The Senate voted unanimously Wednesday to confirm Rollin Cook as commissioner of correction. As expected, it took no action on David Lehman, the Goldman Sachs alum nominated to oversee economic development.
The state has agreed to pay $1.3 million to a former inmate, who claimed correctional staff delayed identifying and properly treating his skin cancer, despite his rapidly deteriorating condition while incarcerated.
Concerns about the medical care provided to inmates in Connecticut’s prisons emerged during a six-hour hearing Monday as family members of inmates testified about substandard care and the correction department’s former chief medical officer told lawmakers that requests for specialized treatment were routinely denied.
The commissioner of the Connecticut Department of Correction was sued twice this week, an indication of persistent concerns about the quality of medical care being provided to inmates. The most recent lawsuit, filed Thursday, alleges that a 19-year-old man died after he repeatedly asked for medical attention he never received. A second, a class action lawsuit, claims the department has refused to provide life-saving treatment to those incarcerated with hepatitis C.
On Monday, inmates were joined by Gov. Dannel P. Malloy, Department of Correction Commissioner Scott Semple, and a host of state officials and criminal justice advocates in a dimly lit gymnasium on the grounds of the women’s prison to mark the opening of the W.O.R.T.H. program. Malloy said the unit would help one of the system’s most vulnerable populations through counseling, education and mentorship.
CHESHIRE — In a century-old maximum security prison, a “60 Minutes” news crew recorded visitors mingling Wednesday among inmates and correction officers in a re-purposed cellblock, participants in a criminal-justice experiment that seems destined to become the praised legacy of an unpopular governor, Dannel P. Malloy.
The Senate unanimously passed bills late Tuesday to safeguard victims of domestic violence and incarcerated women. The bills now go to the House of Representatives.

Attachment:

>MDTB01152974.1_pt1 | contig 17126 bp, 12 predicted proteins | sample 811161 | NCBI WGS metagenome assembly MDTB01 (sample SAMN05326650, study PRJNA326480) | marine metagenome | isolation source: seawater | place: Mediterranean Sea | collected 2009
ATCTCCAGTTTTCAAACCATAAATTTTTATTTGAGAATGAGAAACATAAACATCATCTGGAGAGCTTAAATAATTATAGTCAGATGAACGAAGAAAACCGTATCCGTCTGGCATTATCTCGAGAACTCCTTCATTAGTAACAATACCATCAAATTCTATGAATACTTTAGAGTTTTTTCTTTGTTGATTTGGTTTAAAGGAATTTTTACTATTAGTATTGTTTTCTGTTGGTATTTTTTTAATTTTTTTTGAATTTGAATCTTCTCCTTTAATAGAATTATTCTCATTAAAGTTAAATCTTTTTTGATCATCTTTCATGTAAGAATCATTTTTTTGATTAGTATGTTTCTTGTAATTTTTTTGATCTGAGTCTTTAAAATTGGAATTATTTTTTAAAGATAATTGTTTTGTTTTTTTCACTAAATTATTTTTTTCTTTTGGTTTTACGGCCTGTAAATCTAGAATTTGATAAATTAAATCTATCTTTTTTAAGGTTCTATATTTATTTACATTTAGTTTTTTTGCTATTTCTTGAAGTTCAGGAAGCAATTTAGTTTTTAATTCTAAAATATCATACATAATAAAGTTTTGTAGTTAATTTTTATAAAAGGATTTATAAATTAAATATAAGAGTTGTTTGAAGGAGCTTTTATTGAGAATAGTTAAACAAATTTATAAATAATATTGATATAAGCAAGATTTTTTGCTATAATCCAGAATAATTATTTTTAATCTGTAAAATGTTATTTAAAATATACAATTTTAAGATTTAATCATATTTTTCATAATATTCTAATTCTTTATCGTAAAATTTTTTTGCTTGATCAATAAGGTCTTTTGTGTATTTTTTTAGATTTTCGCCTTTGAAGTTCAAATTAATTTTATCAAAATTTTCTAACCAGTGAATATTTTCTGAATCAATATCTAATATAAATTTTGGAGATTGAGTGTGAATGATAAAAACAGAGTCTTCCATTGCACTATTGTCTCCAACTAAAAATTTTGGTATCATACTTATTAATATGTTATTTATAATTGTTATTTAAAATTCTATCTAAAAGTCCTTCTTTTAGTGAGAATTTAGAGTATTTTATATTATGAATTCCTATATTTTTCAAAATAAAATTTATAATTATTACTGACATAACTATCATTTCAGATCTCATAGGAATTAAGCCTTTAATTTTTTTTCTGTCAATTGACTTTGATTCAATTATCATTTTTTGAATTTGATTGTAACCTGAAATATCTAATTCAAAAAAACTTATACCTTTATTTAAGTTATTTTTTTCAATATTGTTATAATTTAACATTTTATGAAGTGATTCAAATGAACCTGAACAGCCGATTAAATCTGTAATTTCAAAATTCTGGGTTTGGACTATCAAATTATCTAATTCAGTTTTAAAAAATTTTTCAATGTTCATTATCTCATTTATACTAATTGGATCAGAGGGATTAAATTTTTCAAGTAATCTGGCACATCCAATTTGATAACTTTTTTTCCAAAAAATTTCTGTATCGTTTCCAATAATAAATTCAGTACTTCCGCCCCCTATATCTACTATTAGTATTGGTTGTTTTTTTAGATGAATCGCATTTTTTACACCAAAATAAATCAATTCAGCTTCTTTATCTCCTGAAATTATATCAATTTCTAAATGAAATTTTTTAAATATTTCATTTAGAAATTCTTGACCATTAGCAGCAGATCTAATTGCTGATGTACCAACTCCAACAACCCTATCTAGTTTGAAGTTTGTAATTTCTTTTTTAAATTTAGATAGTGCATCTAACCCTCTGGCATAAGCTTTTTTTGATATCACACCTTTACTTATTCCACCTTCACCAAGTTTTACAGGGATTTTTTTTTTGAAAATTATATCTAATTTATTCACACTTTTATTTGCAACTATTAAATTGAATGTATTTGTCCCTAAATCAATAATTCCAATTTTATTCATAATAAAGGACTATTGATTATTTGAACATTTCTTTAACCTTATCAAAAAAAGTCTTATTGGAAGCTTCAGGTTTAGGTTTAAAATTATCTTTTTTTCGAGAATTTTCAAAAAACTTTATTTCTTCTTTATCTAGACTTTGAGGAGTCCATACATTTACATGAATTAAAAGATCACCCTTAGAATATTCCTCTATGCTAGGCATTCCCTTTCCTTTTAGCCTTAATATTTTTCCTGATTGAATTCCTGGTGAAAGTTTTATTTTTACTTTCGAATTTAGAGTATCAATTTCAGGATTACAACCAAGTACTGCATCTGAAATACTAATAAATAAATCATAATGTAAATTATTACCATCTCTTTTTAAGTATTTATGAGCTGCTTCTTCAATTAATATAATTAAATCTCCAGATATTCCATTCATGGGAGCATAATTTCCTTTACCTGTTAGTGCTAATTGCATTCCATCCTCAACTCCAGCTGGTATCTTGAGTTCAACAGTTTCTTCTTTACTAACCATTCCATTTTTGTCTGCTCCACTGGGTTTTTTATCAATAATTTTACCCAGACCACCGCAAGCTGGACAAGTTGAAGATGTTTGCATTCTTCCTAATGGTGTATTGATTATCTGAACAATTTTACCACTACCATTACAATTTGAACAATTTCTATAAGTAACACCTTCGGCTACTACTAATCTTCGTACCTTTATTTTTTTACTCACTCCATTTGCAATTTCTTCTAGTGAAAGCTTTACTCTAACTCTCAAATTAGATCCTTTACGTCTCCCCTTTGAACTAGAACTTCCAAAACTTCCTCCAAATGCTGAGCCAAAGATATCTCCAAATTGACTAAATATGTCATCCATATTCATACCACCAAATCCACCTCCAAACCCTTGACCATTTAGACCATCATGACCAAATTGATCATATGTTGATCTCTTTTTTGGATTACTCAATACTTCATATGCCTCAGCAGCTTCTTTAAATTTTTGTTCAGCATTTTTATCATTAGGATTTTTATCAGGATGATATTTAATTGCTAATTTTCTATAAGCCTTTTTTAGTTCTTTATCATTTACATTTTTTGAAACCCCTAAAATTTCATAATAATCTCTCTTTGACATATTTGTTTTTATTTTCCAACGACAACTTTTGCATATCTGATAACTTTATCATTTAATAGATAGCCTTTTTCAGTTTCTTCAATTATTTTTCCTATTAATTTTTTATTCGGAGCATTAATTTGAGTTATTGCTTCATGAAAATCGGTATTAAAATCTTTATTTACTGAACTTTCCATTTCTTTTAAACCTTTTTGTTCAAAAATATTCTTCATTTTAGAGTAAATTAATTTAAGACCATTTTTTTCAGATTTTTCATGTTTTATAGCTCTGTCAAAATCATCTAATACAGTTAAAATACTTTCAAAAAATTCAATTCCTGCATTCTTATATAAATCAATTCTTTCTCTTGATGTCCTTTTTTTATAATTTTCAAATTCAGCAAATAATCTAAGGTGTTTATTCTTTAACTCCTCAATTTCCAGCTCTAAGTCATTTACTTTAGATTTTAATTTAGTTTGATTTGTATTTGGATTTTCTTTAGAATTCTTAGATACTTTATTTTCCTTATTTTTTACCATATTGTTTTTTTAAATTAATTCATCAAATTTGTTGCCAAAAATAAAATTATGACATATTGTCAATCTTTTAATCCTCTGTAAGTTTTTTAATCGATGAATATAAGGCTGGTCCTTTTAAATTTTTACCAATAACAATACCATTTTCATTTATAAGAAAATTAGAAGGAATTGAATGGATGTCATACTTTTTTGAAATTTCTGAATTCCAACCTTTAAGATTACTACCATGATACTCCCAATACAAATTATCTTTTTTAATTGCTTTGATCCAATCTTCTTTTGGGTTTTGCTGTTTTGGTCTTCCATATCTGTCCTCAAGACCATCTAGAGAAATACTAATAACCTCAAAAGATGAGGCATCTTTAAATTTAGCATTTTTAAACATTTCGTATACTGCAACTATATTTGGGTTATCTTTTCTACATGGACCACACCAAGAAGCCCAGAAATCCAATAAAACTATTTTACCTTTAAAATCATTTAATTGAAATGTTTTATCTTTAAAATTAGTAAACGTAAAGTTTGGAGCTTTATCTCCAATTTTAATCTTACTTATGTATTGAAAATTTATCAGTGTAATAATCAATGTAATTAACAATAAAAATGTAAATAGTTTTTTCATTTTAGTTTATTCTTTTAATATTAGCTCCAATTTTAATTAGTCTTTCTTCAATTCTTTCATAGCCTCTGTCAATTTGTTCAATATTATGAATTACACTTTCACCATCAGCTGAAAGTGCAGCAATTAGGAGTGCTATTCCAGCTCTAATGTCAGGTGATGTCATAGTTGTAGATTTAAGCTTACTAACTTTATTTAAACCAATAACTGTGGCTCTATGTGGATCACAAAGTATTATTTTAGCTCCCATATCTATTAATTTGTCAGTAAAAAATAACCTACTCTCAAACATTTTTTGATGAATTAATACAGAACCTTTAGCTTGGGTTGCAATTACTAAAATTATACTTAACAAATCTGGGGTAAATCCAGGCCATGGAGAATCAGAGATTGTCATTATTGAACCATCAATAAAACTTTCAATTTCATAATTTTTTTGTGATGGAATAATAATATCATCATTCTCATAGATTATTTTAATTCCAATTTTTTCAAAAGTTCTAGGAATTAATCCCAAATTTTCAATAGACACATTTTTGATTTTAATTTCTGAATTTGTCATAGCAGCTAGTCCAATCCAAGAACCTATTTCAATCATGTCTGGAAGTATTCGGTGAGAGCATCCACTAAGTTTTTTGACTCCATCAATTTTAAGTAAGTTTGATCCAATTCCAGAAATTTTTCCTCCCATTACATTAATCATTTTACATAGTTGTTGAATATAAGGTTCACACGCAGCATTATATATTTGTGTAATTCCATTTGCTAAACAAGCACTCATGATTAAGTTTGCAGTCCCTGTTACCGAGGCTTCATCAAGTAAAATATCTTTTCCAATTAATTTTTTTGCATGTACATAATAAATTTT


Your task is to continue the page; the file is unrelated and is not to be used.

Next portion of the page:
Inmates released in 2014 were arrested, convicted and sentenced for new crimes at lower rates than past groups, continuing a positive trend in those post-prison outcomes, but returns to prison are not declining at the same rate.
Connecticut is closing the Enfield Correctional Institution, a prison that opened in 1962 as the Osborn Prison Farm and nearly doubled in size by 1987, the early years of a stunning sixfold increase in a state inmate population that peaked in 2008.
The administration of Gov. Dannel P. Malloy announced Wednesday the closure of the 254-bed Radgowski annex at the Corrigan-Radgowski Correctional Center in Montville, saving about $3 million in annual operating costs.
CHESHIRE — Warden Scott Erfe once asked a 20-year-old inmate with a habit of assaulting prison classroom staff, “What is your malfunction?” He is about to host a project to test the notion that pretty much every 18-to-25-year-old inmate has a malfunction: a brain that doesn’t mature until 25.
Edwin Glass went to prison with the expectation he would serve 51 months of a 60-month sentence, the 85-percent standard for a violent crime. He ended up doing 56 months, or 93 percent. Does that make Connecticut tough or lenient?
Connecticut’s prison population briefly fell below 15,000 inmates this month for the first time in nearly 20 years, a drop Gov. Dannel P. Malloy attributes to the bipartisan passage last year of lowering penalties for drug possession, a reform aimed at reducing incarceration without compromising public safety.
It’s all a bit movie-of-the-weekish, mixing ex-cons, the Ivy League, and a goal of reforesting a city famously hit hard by Dutch elm disease. But it’s been working for a half dozen years now, boasting a high survival rate for the trees and low recidivism for the guys.
EAST LYME — Until three weeks ago, 90 percent of Amy Gully’s daily routine in York Correctional, the state’s only prison for women, was staying in a cell, marking days off a 30-month sentence for embezzlement and waiting her turn to make a phone call home. She told Gov. Dannel P. Malloy that her new routine is dawn-to-dusk activity aimed at preparing her to go home.